Famous and Important

There was a young boy whose teacher asked him what he was going to be when he grew up. He said, “I’m going to be famous and important!” And his teacher told him that it’s difficult to be famous and important, and he would have to work hard to do it. And the boy took her seriously: he worked hard at school, always getting his assignments done on time, always earning good grades. Because of his hard work, he was recognized by the mayor of his small town for an outstanding civics project. The mayor asked him why he worked so hard, and the boy said that he wanted to be famous and important when he grew up. The mayor told him, “It’s not enough to work hard, you also have to make many friends to be famous and important.” So the boy continued to work hard at school, but he also began being kind to his classmates and gained many friends. When he was in high school, a businessman came to speak about choosing a career. Our friend was chosen to introduce him to the rest of the class because of his popularity and intelligence. Before the presentation, the businessman told him, “I’m inspired by how hard you’ve worked and how well everyone here likes you. What makes you work so hard?” And the boy told him. So the businessman said, “It’s not enough to work hard and have friends, you also have to make a lot of money to be famous and important in this world.” So the boy chose a career that would earn him a lot of money. The boy grew into a man, got married, had a large family, and continued to work hard, make friends, and earn money. But he was not happy. He never felt smart enough, he never had enough money, and his friends and family were nothing more to him than trophies. For all his skill and wealth, he was not yet famous and important. One night, sitting at his desk working late yet again, his daughter came up to him and said, “why are you working so hard?” Putting down his papers, he said, with sadness and frustration, “because one day I want to be famous and important.” And then, as children do, she asked him, “Why?” He was at a loss for words. “I don’t know,” he admitted. “I guess I thought it would make me happy.” His daughter was confused. She asked him, “Don’t I make you happy?”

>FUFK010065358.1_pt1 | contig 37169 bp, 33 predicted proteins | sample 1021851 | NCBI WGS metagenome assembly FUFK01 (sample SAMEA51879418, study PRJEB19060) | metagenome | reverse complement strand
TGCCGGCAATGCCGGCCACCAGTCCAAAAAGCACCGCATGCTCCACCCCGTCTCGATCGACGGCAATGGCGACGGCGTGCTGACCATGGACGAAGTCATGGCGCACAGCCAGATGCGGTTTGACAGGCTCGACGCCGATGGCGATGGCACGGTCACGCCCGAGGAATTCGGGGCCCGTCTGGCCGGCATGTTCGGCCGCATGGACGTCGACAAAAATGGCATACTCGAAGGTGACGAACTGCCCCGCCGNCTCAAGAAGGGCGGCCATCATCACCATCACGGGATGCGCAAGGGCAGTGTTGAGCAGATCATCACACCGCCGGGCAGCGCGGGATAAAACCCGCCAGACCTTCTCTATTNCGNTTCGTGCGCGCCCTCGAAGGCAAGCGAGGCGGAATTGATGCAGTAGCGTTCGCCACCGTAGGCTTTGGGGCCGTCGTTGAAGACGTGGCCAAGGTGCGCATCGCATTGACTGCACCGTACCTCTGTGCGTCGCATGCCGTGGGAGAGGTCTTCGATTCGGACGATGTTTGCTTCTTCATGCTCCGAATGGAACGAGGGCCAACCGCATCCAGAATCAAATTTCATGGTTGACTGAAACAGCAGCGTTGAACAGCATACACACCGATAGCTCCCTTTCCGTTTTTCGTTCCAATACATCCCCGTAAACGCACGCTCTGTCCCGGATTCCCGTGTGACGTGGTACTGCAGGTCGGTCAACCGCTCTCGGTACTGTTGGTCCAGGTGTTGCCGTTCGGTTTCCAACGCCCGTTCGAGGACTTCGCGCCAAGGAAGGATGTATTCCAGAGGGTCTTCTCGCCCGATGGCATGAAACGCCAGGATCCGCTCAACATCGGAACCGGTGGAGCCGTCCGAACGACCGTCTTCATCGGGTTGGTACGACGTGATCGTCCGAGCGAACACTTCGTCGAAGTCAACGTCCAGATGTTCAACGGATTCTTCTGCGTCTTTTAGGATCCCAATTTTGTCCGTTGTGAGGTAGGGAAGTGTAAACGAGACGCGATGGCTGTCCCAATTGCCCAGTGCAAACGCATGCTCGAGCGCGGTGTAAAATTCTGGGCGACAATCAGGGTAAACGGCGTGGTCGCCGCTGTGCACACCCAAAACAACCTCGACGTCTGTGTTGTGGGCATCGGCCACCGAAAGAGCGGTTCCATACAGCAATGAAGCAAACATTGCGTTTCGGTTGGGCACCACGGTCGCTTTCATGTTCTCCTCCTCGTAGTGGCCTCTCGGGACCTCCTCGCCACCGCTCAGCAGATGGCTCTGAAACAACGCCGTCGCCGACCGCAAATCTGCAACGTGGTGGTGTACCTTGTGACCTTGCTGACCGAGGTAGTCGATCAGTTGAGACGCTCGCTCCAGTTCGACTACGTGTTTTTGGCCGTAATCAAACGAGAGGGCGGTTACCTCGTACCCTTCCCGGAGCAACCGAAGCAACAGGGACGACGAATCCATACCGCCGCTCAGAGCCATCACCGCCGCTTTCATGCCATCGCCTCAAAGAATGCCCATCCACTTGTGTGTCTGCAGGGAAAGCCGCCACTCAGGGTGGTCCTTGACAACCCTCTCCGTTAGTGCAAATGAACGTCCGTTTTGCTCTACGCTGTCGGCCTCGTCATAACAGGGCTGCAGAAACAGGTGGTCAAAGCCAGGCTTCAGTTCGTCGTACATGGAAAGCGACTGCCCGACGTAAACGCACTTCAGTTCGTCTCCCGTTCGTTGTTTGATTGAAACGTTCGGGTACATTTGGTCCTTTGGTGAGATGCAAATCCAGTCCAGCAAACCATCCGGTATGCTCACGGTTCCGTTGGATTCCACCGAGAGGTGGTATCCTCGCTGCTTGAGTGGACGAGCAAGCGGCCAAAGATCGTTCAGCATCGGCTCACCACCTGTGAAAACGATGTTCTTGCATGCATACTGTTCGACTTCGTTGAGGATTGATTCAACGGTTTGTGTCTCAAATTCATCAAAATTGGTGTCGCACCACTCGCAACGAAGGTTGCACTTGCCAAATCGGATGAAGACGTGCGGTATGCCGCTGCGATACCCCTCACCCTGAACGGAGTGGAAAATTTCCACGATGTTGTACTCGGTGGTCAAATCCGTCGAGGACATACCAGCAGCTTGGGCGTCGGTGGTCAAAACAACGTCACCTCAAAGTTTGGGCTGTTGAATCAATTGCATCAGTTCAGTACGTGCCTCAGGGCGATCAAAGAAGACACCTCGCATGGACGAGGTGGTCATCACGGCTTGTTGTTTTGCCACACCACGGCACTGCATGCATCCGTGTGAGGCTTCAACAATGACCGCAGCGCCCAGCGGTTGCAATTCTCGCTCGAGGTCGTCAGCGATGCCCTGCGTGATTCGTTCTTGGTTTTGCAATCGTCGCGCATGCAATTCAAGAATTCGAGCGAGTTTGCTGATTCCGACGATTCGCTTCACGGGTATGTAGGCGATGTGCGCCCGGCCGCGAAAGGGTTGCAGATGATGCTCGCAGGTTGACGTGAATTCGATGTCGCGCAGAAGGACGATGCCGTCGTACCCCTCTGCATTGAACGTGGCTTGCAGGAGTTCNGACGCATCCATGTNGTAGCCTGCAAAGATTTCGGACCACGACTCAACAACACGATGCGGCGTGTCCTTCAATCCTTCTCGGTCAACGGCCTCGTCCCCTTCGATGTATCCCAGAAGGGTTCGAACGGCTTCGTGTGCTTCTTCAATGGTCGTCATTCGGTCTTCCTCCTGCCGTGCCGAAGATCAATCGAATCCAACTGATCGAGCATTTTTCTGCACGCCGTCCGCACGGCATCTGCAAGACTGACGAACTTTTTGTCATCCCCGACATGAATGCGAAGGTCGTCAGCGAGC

From then on, he began to work on seeing the happiness all around him. He found his purpose not in improving on his own success, but in improving the lives of others. His friends were no longer trophies, but companions, and their number expanded to include unsuccessful people that before weren’t worth his time. And although his friends always spoke highly of him, though his business was successful, though he did his work with great skill, he was never known by many outside his own town. With his money he donated to parks and clubs around town, and help keep his friends’ businesses afloat. With his friendliness he brightened the lives of people around him. With his intelligence and work ethic he inspired his family and friends to do greater things with their lives. He never had much money; he gave too much away. He was never outstanding in his work, because he spent too much time with his family. He was never the most popular person in town, because he made lowlifes his friends. But he was happy.

One day, many years later, he asked his grandson what he wanted to be when he grew up. He said, “I’m going to be famous and important!” He smiled sadly and said, “That’s what I wanted to be when I was your age. But it never worked out for me. Maybe you’ll do better!” He looked at him strangely and said, “But grandpa, you are famous and important.” And it was true.